December 3, 1991
Where a lawyer's representation of two distinct clients in unrelated matters results in a consolidation of cases on appeal before the Supreme Court, and where the clients' positions are diametrically opposed and the lawyer, in advocating the best interests of one client, must necessarily advance an argument which would be hostile to the interests of the other client, the lawyer must withdraw from both representations.
References: MRPC 1.7, 8.4(c).
A lawyer represents two separate and distinct clients in unrelated domestic relations cases as a result of appeals taken from decisions of the lower courts (one case already has reached the Supreme Court and leave to appeal has been filed in the second case), it is anticipated that the Supreme Court will assume jurisdiction of the second case, and may consolidate the two cases.
Although the clients and their cases are unrelated, the lawyer is faced with the duty to advocate and argue truly diametrically opposed and adverse positions. No matter what the ultimate decision is that may be arrived at by the Court, one client will succeed and the other will fail. There is not any apparent scenario which would permit a decision in which each client might prevail.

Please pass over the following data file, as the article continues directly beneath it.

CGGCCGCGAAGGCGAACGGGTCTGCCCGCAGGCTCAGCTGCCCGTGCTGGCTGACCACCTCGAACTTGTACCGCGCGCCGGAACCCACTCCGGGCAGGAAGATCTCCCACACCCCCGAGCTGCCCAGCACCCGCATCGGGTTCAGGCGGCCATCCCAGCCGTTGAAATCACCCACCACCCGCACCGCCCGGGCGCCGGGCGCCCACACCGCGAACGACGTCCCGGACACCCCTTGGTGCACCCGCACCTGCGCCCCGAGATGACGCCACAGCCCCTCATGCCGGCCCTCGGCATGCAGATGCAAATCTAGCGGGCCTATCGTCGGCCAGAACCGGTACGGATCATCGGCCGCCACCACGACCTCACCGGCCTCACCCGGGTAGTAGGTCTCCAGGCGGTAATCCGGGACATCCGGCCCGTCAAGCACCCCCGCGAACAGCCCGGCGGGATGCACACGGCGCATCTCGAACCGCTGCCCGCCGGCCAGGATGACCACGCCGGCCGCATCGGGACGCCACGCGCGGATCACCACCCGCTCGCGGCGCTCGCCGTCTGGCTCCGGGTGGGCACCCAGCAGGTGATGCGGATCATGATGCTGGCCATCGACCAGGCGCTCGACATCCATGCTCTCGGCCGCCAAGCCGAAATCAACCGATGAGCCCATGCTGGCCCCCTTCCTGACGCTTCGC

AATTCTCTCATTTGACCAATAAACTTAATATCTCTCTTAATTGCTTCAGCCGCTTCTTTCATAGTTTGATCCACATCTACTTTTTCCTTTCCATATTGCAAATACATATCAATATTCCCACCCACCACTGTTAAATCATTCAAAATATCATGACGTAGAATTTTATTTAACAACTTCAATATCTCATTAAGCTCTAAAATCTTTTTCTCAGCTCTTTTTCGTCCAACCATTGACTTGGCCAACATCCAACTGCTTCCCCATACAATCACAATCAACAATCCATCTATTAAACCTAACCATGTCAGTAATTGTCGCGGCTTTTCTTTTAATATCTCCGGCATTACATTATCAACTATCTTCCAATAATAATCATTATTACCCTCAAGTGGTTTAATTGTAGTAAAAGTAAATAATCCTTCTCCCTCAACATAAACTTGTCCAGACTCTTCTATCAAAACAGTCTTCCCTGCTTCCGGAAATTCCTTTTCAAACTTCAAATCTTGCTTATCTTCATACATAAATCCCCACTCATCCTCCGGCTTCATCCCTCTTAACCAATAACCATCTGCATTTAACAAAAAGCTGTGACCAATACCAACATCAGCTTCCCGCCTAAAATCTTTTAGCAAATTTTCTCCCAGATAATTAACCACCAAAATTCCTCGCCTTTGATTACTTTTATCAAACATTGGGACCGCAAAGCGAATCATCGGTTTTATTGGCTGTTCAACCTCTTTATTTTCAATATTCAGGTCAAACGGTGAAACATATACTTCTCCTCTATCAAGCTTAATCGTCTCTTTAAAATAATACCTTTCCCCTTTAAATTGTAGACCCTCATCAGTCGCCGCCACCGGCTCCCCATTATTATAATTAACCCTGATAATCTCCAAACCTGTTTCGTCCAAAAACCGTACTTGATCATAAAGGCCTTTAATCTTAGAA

The lawyer asks whether it is proper for the lawyer to continue representation of the clients.
MRPC 1.7 states:
"(a) A lawyer shall not represent a client if the representation of that client will be directly adverse to another client, unless:
"(1) the lawyer reasonably believes the representation will not adversely affect the relationship with the other client; and
"(2) each client consents after consultation.
"(b) A lawyer shall not represent a client if the representation of that client may be materially limited by the lawyer's responsibilities to another client or to a third person, or by the lawyer's own interests, unless:
"(1) the lawyer reasonably believes the representation will not be adversely affected; and
"(2) the client consents after consultation. When representation of multiple clients in a single matter is undertaken, the consultation shall include explanation of the implications of the common representation and the advantages and risks involved."
Authors Hazard and Hodes explain in The Law of Lawyering, Prentice Hall, 1991: